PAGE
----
And while inspiration may be less within our power to control, there are still ways to relax our mind so that it reaches a state that invites new ideas. The free-association pattern of dreams has been a rich well of inspiration since the dawn of man, and keeping a regular dream journal can help one to retain the memory of those moments past waking. Meditation can also bring us to a more free-flowing state that is ripe with fresh ideas.

Of course there are those that have used mind-altering drugs to enter a creative trance, but this has the negative effect of degrading the mind’s health over time. It is a short-term gain for long-term losses.

There is one other excellent technique I know of to seek out inspiration, which is to experience something new. New experiences have to be processed by the mind, and processing gives rise to all manner of “what-ifs” and “imagine-thats.” As I mentioned at the start of this post, my current story is based at the Bonneville Salt Flats, and it is because my childhood visit to that place fired so many questions in my mind of what might be lurking beneath this flat, dry ocean of salt.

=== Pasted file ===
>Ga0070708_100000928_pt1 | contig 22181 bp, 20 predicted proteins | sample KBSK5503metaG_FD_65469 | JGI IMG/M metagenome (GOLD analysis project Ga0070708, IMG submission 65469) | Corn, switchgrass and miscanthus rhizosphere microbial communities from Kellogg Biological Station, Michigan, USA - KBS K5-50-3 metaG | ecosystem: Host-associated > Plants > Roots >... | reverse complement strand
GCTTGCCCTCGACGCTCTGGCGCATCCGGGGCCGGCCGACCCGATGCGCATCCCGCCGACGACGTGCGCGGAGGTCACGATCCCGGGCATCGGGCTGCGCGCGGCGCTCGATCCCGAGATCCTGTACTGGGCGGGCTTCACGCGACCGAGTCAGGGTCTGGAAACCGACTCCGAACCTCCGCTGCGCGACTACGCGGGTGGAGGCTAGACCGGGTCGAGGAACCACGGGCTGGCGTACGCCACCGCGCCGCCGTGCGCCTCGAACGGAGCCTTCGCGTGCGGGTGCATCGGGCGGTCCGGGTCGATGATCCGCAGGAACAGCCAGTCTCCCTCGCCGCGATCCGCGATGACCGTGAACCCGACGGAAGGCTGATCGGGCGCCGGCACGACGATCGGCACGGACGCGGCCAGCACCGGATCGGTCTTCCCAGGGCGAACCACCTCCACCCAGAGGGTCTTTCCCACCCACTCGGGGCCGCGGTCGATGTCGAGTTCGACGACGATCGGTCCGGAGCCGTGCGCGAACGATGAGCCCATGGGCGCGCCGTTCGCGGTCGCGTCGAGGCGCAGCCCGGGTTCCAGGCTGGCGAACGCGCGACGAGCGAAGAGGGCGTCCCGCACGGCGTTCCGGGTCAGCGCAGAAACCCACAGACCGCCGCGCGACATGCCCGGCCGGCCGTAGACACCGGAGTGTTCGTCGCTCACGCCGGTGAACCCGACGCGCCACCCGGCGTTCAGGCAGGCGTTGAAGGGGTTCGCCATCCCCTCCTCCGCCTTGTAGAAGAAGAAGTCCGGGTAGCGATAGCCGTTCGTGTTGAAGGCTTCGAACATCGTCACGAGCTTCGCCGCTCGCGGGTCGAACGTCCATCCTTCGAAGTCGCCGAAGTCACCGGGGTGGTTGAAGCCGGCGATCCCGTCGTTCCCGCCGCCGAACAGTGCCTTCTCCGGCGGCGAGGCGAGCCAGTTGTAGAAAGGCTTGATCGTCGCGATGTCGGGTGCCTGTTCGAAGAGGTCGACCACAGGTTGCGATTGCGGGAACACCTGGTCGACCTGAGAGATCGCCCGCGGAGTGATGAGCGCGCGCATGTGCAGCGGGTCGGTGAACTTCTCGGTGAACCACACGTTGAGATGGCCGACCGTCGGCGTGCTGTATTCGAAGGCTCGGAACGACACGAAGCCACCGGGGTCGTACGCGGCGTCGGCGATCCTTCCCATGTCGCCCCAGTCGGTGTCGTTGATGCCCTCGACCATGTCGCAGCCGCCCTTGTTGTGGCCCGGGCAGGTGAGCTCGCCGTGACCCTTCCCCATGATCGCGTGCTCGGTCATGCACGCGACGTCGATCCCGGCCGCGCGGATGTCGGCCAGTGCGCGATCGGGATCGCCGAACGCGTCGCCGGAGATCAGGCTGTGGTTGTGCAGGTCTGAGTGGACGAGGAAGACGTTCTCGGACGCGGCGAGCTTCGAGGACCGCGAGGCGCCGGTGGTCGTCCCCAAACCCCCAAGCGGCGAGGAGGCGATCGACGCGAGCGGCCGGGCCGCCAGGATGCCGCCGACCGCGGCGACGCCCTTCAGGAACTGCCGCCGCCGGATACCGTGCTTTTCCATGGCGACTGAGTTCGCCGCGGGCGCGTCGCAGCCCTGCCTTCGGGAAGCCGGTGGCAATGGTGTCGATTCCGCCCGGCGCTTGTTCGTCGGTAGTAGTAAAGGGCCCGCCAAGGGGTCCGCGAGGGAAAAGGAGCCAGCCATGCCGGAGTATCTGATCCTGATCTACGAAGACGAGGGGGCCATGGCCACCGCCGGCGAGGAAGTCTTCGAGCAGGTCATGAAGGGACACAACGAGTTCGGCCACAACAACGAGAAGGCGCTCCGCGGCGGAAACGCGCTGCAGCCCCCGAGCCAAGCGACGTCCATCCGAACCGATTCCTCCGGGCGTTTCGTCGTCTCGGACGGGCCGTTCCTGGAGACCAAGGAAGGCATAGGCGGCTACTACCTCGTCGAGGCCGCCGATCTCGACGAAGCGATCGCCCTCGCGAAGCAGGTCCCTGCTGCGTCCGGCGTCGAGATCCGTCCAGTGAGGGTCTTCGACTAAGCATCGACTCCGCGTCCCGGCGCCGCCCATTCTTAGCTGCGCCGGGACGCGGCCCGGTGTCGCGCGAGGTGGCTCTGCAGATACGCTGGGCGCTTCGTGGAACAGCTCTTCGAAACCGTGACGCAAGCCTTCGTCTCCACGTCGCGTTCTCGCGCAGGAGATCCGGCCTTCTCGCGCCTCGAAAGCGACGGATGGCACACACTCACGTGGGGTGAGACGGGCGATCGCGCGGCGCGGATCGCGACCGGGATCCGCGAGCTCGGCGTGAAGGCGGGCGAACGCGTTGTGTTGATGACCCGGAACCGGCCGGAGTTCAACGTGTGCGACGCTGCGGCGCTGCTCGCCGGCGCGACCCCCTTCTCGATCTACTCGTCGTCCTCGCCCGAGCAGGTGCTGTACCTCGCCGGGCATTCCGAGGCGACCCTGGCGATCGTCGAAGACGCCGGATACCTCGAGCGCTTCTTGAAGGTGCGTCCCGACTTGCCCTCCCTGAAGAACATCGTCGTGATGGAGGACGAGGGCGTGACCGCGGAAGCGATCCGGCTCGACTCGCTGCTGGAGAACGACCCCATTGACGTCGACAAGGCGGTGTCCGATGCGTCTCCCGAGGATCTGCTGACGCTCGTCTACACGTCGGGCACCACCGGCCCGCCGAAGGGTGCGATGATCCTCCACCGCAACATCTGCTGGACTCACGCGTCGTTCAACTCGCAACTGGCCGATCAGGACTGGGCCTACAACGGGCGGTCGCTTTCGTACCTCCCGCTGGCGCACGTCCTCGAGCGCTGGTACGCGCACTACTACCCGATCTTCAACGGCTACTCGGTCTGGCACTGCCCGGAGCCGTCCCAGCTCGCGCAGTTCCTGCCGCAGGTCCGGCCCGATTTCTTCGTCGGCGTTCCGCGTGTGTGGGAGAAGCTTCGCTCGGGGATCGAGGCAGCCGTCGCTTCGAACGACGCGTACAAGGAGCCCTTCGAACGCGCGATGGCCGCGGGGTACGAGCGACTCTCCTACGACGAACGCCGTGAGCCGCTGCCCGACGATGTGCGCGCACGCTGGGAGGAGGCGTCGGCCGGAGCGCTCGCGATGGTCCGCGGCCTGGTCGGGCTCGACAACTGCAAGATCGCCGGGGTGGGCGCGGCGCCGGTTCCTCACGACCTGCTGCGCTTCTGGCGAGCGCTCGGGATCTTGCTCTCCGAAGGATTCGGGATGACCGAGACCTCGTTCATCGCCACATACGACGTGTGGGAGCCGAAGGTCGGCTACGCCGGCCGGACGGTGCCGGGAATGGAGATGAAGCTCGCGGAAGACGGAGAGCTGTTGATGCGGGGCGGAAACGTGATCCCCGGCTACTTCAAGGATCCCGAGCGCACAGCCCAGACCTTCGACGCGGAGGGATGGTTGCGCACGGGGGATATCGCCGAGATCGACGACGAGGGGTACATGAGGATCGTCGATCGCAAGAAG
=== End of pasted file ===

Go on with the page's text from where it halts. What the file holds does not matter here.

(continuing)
When I was nineteen I went to the Caribbean for two years, which was also a mind-opening journey. So was my first week at University. So was the first time I learned how to write computer programs. So was falling in love. So was holding my newborn son. Each of these days was a new experience and accordingly a new story idea.

There are some great, creative scenes in there, and now they just need some mental power to turn them into the moments of an actual story.